The new trailhead was constructed along the Camp Sherman Road, just beyond the turnoff for the Metolius Headwaters and the lower campgrounds. Additionally, a couple hundred yards of completely new trail were added to tie the lower trail to the existing trailhead at the mid-mountain point. The lower trail now comes in by the parking lot picnic table at the end of the access road. A new permanent toilet facility was also installed last year.

The new trail is a dedicated hiker-only trail. All of the lower trail lies in the forest, and much of the route is shaded. The first portion is a fairly gentle uphill grade that becomes steeper as it approaches the mid-mountain trailhead. That steeper section is also home to a stand of old incense cedar trees. One especially scenic tree is an ancient, extremely large cedar that is mostly snapped off. Still, it continues to grow and is producing new tops.

The upper trail to the summit, of course, is one of the iconic Central Oregon hiking experiences and offers one of the most easily accessed panoramic views anywhere in the area. Black Butte Ranch lies spread out like a relief map at its southern base. The Sisters, Broken Top, and all our other local mountains float above the near horizon. To the north, Camp Sherman and the Metolius River are visible, with Mt. Jefferson capping it all. Plus, on a clear day, you can see Mt. Hood and even Mt. Adams, in Washington.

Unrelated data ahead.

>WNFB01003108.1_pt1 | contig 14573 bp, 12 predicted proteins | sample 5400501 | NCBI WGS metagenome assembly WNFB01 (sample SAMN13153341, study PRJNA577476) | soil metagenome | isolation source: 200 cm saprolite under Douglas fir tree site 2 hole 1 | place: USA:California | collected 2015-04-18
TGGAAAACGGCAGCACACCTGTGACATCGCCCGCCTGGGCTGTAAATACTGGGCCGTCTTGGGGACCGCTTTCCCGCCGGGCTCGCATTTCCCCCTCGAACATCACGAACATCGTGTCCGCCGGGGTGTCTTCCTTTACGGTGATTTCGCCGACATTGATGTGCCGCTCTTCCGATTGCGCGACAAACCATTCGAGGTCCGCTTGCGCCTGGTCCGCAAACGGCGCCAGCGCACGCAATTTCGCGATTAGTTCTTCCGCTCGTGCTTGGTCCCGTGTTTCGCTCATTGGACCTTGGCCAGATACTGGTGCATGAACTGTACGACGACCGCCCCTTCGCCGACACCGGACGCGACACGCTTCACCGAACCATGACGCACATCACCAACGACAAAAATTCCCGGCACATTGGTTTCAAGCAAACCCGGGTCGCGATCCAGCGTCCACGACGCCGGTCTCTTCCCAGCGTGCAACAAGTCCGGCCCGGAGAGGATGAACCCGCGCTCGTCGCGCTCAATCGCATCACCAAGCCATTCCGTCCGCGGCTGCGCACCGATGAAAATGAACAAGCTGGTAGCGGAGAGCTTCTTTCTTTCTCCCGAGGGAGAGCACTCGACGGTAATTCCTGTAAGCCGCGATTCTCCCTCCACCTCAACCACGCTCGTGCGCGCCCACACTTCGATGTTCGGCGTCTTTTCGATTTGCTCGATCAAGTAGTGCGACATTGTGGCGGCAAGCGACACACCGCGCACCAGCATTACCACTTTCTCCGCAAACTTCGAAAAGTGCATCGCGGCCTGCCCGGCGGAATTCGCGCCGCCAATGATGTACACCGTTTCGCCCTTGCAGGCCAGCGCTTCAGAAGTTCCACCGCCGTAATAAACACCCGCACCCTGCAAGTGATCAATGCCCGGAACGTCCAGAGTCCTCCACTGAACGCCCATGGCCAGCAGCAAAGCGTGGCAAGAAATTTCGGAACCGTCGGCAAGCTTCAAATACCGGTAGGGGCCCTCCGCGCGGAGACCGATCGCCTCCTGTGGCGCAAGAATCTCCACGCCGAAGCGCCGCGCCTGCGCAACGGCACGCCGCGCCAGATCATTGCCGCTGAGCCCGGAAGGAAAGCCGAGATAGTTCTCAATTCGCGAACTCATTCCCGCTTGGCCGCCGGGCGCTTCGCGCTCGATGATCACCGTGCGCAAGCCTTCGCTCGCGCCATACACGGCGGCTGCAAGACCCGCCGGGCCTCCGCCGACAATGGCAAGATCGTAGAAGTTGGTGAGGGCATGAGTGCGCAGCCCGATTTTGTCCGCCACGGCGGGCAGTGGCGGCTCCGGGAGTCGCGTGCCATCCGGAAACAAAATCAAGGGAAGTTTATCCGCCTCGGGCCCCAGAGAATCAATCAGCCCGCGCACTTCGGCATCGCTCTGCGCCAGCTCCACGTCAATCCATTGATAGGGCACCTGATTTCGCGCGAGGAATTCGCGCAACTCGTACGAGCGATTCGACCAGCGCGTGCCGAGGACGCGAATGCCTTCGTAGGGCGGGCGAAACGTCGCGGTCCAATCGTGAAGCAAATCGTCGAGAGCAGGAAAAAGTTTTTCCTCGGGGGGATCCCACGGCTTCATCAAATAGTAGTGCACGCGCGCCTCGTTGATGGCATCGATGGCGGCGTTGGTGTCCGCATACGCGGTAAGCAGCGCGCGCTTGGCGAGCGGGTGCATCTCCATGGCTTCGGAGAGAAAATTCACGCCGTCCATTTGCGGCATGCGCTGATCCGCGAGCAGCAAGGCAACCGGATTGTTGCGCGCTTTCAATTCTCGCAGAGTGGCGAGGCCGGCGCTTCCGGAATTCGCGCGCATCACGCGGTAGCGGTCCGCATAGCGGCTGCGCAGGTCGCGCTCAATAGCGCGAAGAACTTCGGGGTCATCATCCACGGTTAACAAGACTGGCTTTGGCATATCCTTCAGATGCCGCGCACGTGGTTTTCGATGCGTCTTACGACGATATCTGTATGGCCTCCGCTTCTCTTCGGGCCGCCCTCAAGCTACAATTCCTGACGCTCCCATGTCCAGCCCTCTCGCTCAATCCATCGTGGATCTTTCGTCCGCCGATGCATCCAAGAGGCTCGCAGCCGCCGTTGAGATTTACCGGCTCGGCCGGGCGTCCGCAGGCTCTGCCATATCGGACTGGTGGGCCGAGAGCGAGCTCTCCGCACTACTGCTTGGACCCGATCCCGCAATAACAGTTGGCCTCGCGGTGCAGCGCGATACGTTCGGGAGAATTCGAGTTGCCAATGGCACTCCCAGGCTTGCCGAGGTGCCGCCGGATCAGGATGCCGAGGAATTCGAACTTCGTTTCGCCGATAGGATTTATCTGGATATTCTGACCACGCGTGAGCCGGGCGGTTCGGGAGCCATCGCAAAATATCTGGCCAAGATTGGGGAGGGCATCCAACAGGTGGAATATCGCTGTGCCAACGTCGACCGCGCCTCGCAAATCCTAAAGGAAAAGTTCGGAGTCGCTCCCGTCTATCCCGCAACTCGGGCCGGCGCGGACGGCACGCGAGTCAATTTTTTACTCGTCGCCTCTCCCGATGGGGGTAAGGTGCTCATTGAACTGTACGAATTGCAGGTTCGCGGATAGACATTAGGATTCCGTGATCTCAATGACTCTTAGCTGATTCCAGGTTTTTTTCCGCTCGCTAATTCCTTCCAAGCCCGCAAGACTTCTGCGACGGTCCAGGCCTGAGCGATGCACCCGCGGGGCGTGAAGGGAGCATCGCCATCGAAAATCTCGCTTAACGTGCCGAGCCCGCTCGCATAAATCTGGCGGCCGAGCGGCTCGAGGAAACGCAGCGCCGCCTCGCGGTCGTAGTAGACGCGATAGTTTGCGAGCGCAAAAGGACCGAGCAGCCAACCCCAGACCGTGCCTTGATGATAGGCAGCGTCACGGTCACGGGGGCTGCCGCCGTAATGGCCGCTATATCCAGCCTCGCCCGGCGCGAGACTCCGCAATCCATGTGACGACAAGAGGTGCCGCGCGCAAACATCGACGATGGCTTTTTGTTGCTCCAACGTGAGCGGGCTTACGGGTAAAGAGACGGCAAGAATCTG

The mid-mountain trailhead can be reached by motor vehicle. It's the right choice for those with limited time or energy. Most of the first mile from the upper trailhead is through a shaded forest, and the Forest Service has placed a few marker posts identifying some of the forest flora.

Just because the upper route is shorter doesn't mean that it's easy. It is a very steep hike; but a reasonably fit hiker can achieve the summit in about an hour. If you're not that fit, just take your time. Always carry plenty of water.

The second mile of the upper trail breaks out into the open and is exposed all along the south side of the butte. Traversing this section can be very, very hot during the heat of the day, so a morning departure is a smart move.